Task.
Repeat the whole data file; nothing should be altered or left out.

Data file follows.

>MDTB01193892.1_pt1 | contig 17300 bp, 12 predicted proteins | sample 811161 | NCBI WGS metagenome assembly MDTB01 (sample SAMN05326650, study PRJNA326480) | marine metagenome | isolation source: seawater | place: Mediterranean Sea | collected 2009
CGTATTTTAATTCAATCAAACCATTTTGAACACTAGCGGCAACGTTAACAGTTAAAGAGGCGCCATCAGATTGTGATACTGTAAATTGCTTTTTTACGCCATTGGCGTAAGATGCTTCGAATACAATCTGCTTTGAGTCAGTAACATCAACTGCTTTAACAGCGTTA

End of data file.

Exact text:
>MDTB01193892.1_pt1 | contig 17300 bp, 12 predicted proteins | sample 811161 | NCBI WGS metagenome assembly MDTB01 (sample SAMN05326650, study PRJNA326480) | marine metagenome | isolation source: seawater | place: Mediterranean Sea | collected 2009
CGTATTTTAATTCAATCAAACCATTTTGAACACTAGCGGCAACGTTAACAGTTAAAGAGGCGCCATCAGATTGTGATACTGTAAATTGCTTTTTTACGCCATTGGCGTAAGATGCTTCGAATACAATCTGCTTTGAGTCAGTAACATCAACTGCTTTAACAGCGTTA